The Ultimate Spring Hat-Trick Turkey Destination…Plan Now for Next Year: Hunting, Fishing, Eating!

Chautauqua County turkeys, lots of 'em in spring.

  • Look for these Critical Elements to assure a great Turkey Hunt:
    • Woods, Waters, Streams, and Forage Resources
    • High-Harvest Average 
    • Lots of Public Hunting Land – it spreads out the hunters
    • Chautauqua County in New York meets the List!

By Mike Joyner

My Hat-Trick Gobbler – thanks to Jake Ensign for this photo.

Ultimate destination – a bold claim for a resource-laden state such as New York. To be clear, New York boasts many vibrant outdoor adventure meccas, but you’ll want to plan your next turkey hunting and spring fishing getaway to the outdoor paradise in Chautauqua County. Hunting and fishing interests are easy to satisfy and that’s the honest goal for every sportsman.

My recent hat-trick getaway to Chautauqua was memorable and was just what the doctor ordered to decompress and rejuvenate my busy business life. The excursion found me spring turkey hunting in the mornings with Jake Ensign, followed by an afternoon of fishing with Captain Frank Shoenacker of Infinity Charters. In the evenings, after the outings, I could choose from a smorgasbord of places to visit and explore. My base of operations would be at the Comfort Inn Hotel in Jamestown – it was close to Chautauqua Lake and the turkey woods. Perfect for the extra minutes of sleep needed when chasing gobblers.

I met up with Jake Ensign, a supreme hunting friend that lives nearby.

Jake provided an eye-opening personal tour of his game room, as he is one of only a few dozen archery hunters to successfully hunt all of the North American Big Game Species. It was evident to me, Jake had spent many years of dedicated preparation to be so successful. Jake goes the extra mile, the extra 10 miles, in making each hunt an exercise in due diligence. It is impressive even to a veteran turkey hunter like myself.

Jake Ensign hosted us on a private tour of North American Big Game critters that he took with his bow.

My introduction to the Chautauqua County turkey woods came early the next morning and did not disappoint. We started out just above a vineyard on a ridge top with plenty of roost trees. Plenty of sign was present.  Feathers, tracks, scat and dusting bowls were scattered about during our walk in and out. With the exception of two clucks further up the ridge behind us, we were greeted with a whisper quiet, yet beautiful morning. You could hear every sound and if a turkey gobbled, we could easily locate the bird and make an approach.

As the sunrise greeted us, a chorus of trains blasted their air horns providing shock gobble inspiration from nearby highway crossings far below us. The gobblers, however, opted to be of the strong and silent types. We gave it some time to let the place reveal itself and after several setups, we backed out to not disturb the location. Running and gunning was not the game plan that so many engage in when the action is at a lull. Jake had mentioned they have had many successful hunts in that spot. Assessing the area with such ample sign, I would agree. Of course, when you have plenty of Intel on an area, courtesy of Jake, you conduct each hunt more patiently.

Collin Voss, a young local outdoorsman, is sizing up this giant bear. He did admit, “Geez, he’s huge!”

After checking a number of properties in the southern region of the county we came upon a parcel not far from Route 86 and got an eager gobble in response to our pleas. With a flat ridge top that lay between us, we settled in to see if we could persuade him across. The wind had come up and it was a solid “maybe” as to whether or not the bird answered us after that. Thirty minutes later a report of something lesser than a 12ga shotgun rang out ahead of us, but much lower on the ridge on another property. We decided to back out. Consistent with other properties we checked, we would come across plenty of turkey sign including sets of gobbler tracks. We were in the middle of great turkey country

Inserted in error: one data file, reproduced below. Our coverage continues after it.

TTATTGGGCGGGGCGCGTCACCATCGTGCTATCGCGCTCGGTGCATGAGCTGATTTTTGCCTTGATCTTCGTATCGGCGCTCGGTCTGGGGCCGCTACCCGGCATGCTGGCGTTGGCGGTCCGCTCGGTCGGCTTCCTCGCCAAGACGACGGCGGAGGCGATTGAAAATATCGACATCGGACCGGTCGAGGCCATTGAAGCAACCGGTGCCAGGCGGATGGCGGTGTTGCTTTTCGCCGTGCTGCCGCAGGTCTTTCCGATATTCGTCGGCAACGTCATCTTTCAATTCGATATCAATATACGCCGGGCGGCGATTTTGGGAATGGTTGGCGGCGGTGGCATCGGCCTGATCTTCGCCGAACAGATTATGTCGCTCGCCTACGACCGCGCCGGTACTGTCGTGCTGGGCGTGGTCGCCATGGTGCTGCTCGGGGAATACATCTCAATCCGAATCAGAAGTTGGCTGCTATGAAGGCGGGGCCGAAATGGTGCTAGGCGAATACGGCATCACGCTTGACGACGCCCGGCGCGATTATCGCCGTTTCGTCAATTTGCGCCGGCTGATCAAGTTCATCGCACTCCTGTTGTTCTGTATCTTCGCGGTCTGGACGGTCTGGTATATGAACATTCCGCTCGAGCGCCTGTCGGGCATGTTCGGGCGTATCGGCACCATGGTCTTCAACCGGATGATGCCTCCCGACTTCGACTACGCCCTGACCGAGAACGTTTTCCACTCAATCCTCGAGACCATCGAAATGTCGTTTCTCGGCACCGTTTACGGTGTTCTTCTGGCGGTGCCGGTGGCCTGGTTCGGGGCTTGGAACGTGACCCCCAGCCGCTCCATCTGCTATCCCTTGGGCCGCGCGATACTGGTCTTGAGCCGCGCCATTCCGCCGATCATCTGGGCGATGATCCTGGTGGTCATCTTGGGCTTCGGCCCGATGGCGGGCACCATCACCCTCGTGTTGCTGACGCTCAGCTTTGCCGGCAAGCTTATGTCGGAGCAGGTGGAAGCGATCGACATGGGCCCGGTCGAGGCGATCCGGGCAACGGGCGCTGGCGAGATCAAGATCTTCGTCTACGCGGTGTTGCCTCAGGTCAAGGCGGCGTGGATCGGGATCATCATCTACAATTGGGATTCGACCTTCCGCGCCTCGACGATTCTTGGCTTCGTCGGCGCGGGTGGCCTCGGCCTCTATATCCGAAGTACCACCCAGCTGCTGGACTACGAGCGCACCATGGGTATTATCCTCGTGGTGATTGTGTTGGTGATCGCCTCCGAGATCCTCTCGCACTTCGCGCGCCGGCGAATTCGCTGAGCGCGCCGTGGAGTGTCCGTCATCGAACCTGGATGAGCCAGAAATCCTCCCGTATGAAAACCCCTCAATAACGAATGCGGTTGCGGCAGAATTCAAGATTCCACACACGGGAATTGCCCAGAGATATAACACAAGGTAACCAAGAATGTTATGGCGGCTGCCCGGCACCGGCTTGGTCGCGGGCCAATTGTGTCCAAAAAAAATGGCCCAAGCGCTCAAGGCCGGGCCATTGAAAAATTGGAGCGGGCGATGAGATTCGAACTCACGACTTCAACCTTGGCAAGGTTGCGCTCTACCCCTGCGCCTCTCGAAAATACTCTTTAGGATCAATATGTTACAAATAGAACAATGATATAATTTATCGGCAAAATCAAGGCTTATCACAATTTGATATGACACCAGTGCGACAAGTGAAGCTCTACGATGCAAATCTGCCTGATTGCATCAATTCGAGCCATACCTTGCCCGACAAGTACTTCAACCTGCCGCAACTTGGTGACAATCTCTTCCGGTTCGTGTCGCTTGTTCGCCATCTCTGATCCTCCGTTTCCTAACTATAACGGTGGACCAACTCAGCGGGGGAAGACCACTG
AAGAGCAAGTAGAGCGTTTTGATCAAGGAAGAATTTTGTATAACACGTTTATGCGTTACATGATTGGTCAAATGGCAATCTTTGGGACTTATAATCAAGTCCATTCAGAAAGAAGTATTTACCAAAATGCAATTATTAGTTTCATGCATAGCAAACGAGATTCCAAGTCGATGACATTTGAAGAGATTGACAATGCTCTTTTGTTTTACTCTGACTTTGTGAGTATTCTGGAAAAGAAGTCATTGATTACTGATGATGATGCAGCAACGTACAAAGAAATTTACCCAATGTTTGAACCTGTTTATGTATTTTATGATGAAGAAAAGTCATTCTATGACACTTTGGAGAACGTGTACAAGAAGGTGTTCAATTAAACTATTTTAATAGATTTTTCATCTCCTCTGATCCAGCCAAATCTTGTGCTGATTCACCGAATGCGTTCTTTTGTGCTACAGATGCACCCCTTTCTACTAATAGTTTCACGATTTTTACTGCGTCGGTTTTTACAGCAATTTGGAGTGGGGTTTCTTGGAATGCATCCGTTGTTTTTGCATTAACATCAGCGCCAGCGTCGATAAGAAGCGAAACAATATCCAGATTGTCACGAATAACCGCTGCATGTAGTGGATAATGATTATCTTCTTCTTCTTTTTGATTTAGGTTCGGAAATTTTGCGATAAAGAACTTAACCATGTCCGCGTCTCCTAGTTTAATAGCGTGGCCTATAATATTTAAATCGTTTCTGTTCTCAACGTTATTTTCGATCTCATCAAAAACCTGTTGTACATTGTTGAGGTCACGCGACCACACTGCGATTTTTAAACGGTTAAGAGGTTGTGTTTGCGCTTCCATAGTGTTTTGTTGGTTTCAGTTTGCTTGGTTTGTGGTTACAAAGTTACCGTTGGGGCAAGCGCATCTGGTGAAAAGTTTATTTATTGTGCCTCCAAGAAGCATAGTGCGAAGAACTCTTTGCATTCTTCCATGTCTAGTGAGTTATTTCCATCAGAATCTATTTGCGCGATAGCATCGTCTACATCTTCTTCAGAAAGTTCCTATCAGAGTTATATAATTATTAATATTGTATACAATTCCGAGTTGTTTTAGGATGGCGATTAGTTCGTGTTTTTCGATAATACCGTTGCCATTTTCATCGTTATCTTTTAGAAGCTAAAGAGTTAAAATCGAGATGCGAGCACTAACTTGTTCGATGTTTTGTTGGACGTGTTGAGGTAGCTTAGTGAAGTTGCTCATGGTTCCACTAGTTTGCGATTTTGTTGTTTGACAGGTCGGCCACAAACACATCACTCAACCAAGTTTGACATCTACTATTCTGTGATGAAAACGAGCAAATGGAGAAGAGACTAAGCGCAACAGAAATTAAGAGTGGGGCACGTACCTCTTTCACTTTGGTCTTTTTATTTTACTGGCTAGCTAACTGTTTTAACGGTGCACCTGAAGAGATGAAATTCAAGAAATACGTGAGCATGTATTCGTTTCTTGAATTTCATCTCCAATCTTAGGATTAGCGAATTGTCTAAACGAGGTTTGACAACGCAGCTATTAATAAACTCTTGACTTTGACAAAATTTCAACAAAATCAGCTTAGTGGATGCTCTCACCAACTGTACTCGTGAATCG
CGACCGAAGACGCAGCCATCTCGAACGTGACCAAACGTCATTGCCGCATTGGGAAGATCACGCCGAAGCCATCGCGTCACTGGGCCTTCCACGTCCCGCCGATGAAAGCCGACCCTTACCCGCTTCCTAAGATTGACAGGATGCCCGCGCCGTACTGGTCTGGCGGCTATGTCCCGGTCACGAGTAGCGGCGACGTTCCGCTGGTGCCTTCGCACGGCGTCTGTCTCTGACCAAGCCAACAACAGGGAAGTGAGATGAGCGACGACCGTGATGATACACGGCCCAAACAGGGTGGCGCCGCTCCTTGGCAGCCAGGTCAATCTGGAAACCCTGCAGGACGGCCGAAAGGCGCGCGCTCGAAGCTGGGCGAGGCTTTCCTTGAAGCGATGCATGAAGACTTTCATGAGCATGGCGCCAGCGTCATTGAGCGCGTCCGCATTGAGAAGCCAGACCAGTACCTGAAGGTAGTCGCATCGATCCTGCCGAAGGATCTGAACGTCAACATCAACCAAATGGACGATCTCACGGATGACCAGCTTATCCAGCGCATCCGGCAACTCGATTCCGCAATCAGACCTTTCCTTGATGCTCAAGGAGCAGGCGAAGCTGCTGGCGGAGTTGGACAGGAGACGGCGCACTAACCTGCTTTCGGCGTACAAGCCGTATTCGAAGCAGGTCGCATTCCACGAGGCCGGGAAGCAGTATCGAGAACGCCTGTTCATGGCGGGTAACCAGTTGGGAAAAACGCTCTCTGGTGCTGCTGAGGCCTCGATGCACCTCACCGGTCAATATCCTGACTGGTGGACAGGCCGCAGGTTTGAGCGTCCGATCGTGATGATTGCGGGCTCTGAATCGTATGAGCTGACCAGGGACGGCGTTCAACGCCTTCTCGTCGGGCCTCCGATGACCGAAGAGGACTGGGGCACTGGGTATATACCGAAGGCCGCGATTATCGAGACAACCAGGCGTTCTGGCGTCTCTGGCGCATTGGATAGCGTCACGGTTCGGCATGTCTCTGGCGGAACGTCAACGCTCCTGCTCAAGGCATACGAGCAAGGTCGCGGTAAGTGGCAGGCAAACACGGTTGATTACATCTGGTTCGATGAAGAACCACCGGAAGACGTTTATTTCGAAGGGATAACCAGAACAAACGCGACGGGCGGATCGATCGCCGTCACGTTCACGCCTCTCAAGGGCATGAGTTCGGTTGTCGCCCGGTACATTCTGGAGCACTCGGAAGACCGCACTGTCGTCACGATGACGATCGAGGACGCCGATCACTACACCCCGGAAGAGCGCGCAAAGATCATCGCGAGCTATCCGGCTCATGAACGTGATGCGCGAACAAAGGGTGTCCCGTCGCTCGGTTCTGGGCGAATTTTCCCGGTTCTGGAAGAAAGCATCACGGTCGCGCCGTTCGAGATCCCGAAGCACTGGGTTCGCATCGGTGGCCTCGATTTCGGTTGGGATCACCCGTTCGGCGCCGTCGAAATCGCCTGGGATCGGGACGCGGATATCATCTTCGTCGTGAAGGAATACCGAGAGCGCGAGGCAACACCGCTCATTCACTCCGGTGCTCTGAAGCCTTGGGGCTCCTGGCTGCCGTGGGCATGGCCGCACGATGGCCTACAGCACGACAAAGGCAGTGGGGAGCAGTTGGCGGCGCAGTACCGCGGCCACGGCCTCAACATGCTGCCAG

The first morning concluded with sightings of a few hens out bugging in the fields, as we searched for more gobblers to keep track of for the next hunt tomorrow.

Having hunted gobblers in nearly half of New York’s 62 counties, I would point out that the turkey woods of Chautauqua County are among the nicest woods I’ve ever set foot in. A quick review of the past 10 years of harvest data reveals Chautauqua as #1 in New York for turkey hunting harvest. In any given season, Chautauqua is always in the top echelon. With over 20,000 acres of public forests and a mix of land types and food sources, it would be a sound recommendation to add Chautauqua County to your annual spring and fall gobbler chasing vacations.

Before heading out for an afternoon of fishing with Captain Frank Shoenacker on Chautauqua Lake, Jake suggested that we have the best sandwich to be had anywhere (i.e. North America) for lunch. I naturally agreed. My sampling verified his suggestion. A trip to the Ashville General Store is must do stop during your time in the area. The “Jester” spicy turkey sub served hot is a turkey hunter-approved menu item (

After that great lunch, I met up with Frank at the Bemus Point boat launch. The launch was easy to find and not far from the exit off Route 86 for Bemus Point. With eight boat launch sites available on Chautauqua Lake, there is ample access for all boaters (  The Lund Tournament Pro-V was perfect on this beautiful, sunny afternoon. The Lund had a heavier hull and was stable, even in the slight chop we had.

Perfect boat for our day on Chautauqua Lake.

On this outing, Frank and I would both fish and that set the table for a relaxing time on the water. We fished simple, drifting live worms along weed beds and enjoyed lots of fun conversation. As Frank spends more time guiding than fishing, I invited him to fish too and our trip became perfect fun. We were using a killer rig, a homemade double-hook worm harness with a butterfly spinner made by Frank. It’s sort of a secret rig.

We were one of just a handful of boats on the water as you might expect at mid-week of the early season. We caught walleye, perch and a surprisingly large bullhead.  A perfect afternoon.

Captain Frank Shoenacker with his secret troll/drift rig to catch walleyes.

In his larger boat, Frank also guides on Lake Erie: Infinity Charters It is a fantastic way to plan an essential part of your Chautauqua Hat Trick.

Having fished Lake Erie in the past, it is also on my ‘A’ list to visit frequently.  I plan to return with my bride of nearly nineteen years to modify the hat trick concept, this time, to be a fishing and lazy-tourist combo. Lee, my wife, loves to fish, and I have promised her to revisit the region.